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NYC Attack Suspect Was Questioned by Feds in 2015

Trump is considering sending 'animal' Sayfullo Saipov to Guantanamo
By Michael Harthorne,  Newser Staff
Posted Nov 1, 2017 1:47 PM CDT
Trump Says NYC Attack Suspect Is 'Animal,' May Be Sent to Gitmo
A photo of Sayfullo Saipov is displayed at a news conference at One Police Plaza Wednesday, Nov. 1, 2017, in New York.   (AP Photo/Craig Ruttle)

(Newser) – President Trump says he may send Sayfullo Saipov, the 29-year-old who allegedly killed eight people Tuesday in New York City, to Guantanamo Bay as the first step in getting "much tougher" on terror suspects, the Washington Post reports. The president called Saipov, who arrived in the US from Uzbekistan in 2010 and is a legal permanent US resident, an "animal" and the justice system's treatment of terror suspects "a joke." Instead of a lengthy trial, Trump says "we need quick justice, and we need strong justice." Here's what else you need to know about Saipov, who is expected to live after being shot by police:

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  • Department of Homeland Security agents interviewed Saipov in 2015 after he was listed as a "point of contact" for two men who were added to the Counterterrorism and Criminal Exploitation Unit list upon arriving in the US from "threat countries," ABC News reports. Agents didn't have enough evidence to open a case on Saipov at the time.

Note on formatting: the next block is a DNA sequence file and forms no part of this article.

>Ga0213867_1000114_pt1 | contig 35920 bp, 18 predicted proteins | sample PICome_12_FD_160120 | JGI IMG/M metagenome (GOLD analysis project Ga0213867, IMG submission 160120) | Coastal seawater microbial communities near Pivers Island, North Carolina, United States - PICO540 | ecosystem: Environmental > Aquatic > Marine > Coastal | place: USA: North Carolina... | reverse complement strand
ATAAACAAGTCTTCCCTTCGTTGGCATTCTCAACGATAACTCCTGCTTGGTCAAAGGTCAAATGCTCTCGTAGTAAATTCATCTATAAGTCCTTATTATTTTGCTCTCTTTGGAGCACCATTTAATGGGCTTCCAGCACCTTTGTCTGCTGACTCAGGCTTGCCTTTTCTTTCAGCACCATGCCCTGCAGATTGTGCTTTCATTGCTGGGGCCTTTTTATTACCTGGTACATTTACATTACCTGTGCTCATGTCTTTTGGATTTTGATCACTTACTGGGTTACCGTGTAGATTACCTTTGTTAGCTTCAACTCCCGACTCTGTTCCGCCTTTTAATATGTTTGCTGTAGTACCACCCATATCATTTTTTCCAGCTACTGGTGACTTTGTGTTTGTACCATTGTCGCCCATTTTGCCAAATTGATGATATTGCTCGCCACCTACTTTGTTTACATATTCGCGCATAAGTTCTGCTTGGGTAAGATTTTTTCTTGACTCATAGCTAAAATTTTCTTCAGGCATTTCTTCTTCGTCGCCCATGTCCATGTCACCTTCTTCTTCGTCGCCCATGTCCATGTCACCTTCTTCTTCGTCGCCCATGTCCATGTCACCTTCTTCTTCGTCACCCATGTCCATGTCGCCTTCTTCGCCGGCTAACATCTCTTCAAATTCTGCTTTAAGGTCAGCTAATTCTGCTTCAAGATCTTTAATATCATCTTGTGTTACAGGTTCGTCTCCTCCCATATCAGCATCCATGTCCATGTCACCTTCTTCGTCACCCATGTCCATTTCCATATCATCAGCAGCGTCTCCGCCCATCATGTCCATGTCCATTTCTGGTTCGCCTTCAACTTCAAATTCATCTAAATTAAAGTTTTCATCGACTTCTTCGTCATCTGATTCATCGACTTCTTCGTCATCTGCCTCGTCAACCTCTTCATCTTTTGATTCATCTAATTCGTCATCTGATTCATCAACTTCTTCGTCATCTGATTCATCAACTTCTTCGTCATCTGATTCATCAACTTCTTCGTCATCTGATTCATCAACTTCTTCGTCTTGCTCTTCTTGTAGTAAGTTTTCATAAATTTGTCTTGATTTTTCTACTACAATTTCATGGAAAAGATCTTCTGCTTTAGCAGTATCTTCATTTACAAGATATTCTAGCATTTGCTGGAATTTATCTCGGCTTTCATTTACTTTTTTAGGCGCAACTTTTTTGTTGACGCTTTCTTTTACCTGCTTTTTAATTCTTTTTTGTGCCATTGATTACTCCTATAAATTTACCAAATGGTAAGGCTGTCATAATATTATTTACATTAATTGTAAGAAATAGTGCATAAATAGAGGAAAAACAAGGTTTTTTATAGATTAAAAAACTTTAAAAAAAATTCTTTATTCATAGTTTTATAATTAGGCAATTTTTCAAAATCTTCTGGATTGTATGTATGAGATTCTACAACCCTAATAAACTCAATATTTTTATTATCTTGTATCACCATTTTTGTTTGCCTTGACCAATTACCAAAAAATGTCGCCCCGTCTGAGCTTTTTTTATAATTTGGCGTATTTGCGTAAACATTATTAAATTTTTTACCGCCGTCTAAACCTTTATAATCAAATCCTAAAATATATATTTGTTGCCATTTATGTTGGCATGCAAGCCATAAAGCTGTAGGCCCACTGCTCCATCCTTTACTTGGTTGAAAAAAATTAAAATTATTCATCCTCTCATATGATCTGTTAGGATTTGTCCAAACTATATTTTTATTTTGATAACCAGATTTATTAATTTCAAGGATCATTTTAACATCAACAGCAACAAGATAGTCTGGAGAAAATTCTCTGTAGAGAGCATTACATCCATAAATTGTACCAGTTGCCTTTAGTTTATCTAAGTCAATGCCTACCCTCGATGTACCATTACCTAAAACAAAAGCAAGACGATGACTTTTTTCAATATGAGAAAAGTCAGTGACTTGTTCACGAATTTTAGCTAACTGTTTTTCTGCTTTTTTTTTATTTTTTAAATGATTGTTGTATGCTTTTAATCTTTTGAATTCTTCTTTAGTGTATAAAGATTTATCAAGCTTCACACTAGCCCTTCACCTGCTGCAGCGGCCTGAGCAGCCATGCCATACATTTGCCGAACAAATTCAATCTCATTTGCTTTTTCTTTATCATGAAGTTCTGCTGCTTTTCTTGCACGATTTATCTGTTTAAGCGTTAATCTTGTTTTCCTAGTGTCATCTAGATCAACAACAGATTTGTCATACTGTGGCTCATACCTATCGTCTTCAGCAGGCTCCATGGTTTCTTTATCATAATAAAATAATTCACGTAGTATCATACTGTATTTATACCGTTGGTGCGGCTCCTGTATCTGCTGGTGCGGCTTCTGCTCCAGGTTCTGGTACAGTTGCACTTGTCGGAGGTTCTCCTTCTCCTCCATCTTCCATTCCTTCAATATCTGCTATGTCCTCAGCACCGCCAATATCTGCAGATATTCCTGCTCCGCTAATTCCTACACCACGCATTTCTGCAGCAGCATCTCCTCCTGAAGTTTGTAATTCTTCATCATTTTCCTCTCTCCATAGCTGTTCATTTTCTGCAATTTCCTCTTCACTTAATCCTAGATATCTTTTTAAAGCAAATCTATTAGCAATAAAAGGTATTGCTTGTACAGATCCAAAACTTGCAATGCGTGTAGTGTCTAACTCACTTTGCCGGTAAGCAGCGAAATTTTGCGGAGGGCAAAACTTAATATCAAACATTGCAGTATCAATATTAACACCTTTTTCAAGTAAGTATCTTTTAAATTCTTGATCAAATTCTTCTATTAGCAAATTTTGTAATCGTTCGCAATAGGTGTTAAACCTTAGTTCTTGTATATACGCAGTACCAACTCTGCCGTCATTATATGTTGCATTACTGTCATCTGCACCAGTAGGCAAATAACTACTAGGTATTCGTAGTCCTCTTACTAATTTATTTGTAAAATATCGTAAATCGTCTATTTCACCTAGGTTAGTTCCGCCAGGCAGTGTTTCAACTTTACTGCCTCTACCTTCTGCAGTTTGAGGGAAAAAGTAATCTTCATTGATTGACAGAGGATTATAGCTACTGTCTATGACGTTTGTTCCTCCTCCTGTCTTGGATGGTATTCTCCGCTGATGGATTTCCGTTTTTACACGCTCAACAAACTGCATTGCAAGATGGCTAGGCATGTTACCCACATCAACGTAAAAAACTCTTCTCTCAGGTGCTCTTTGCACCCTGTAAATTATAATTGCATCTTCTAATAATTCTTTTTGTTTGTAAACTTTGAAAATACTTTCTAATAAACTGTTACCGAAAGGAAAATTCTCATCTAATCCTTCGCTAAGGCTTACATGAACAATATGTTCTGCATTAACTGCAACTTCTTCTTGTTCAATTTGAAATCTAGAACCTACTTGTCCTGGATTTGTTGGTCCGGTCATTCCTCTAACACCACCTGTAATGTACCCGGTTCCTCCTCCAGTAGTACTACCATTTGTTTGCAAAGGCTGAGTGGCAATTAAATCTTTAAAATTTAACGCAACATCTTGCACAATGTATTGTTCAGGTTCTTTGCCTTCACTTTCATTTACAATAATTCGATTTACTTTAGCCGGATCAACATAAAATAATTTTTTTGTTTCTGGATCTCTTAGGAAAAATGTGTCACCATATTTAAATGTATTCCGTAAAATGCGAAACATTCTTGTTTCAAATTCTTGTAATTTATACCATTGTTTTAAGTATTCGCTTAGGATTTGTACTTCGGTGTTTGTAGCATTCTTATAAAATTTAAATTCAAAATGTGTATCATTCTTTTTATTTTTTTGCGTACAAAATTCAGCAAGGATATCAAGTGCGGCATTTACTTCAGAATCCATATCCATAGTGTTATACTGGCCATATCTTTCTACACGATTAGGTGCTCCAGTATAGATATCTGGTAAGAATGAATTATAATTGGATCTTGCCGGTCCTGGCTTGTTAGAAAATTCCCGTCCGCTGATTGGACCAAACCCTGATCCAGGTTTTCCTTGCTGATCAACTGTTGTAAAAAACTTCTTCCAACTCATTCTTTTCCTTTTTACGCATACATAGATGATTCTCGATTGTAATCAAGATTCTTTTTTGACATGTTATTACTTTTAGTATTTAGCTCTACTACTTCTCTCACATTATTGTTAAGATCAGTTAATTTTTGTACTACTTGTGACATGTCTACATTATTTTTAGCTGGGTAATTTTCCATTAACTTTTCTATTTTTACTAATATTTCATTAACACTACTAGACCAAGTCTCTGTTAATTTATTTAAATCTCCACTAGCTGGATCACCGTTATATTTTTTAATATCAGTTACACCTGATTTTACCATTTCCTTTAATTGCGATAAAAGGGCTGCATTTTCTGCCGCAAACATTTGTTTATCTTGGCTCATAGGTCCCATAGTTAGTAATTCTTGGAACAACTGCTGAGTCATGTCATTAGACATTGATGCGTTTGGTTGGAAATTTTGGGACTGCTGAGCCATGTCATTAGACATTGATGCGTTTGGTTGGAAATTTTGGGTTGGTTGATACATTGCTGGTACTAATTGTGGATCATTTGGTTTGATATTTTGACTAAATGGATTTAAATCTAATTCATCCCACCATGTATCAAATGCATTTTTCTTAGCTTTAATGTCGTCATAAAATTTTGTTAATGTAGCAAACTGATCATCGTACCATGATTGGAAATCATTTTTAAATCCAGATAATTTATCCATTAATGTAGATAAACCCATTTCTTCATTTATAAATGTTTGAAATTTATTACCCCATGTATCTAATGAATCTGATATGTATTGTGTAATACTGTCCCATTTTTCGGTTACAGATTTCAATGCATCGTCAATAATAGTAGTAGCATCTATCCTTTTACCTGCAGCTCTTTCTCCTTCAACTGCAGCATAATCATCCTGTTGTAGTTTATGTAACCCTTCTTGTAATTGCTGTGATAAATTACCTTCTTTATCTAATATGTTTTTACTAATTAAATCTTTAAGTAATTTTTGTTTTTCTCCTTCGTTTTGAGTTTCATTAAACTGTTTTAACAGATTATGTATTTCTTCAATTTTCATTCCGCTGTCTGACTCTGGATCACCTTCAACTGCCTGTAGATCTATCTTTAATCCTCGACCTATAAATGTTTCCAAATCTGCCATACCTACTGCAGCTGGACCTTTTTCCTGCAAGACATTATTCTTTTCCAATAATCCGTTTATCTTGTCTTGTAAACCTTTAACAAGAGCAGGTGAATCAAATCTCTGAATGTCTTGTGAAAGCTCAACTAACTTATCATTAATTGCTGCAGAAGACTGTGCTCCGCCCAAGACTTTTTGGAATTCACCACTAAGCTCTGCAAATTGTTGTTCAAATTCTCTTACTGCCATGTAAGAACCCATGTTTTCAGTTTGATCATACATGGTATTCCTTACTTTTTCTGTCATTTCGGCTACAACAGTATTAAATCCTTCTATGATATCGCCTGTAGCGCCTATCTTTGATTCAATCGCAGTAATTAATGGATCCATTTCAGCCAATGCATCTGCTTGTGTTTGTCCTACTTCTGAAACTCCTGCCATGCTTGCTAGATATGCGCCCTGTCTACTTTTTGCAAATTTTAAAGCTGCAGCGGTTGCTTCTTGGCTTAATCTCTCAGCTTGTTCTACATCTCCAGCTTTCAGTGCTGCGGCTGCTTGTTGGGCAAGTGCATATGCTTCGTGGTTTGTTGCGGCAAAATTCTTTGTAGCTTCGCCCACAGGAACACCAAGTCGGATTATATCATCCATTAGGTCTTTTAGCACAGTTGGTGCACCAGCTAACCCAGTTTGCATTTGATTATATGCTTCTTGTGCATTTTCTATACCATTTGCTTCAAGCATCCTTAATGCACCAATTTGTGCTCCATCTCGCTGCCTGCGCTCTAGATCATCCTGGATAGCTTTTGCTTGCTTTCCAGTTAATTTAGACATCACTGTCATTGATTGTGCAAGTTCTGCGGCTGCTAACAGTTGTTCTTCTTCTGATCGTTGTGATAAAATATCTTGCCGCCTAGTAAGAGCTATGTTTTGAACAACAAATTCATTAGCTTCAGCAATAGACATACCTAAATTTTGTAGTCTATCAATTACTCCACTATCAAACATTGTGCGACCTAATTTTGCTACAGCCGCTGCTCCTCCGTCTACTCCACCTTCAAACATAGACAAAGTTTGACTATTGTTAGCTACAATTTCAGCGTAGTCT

• Officials say Saipov's attack was inspired by ISIS after they found a note inside the Home Depot rental truck he used to ram his victims that translates to "ISIS Lives Forever," NBC News reports.
  • Back at ABC News, police say Saipov was planning the attack for weeks and "appears to have followed almost exactly to a 'T' the instructions that ISIS has put out in its social media channels." Officials say Saipov has been interviewed and seems "proud" of the attack.

  • Sen. John McCain called the attack an "act of war" and says Saipov should be treated "as an enemy combatant" and "should not be read Miranda Rights," Mediaite reports.
  • Officials believe Saipov, who tried to start at least three trucking companies in Ohio and Florida, became radicalized after arriving in the US by reading ISIS propaganda online, according to the Los Angeles Times. They don't believe he was part of a terror cell or personally directed to carry out the attack.

  • An Ohio truck driver who knew Saipov tells the AP that Saipov was "not happy with his life" and would fight with friends and family. He says insurance for his truck was taken away over traffic tickets and companies stopped hiring him. When Saipov's truck engine blew up a few months ago, things would have only gotten worse, the truck driver speculates.
  • Finally, NBC News reports authorities hope Saipov's wife can provide some answers about how he went from truck driver to alleged terrorist. So far she's been cooperative and says she didn't know about his plans for an attack.
(Read more Sayfullo Saipov stories.)

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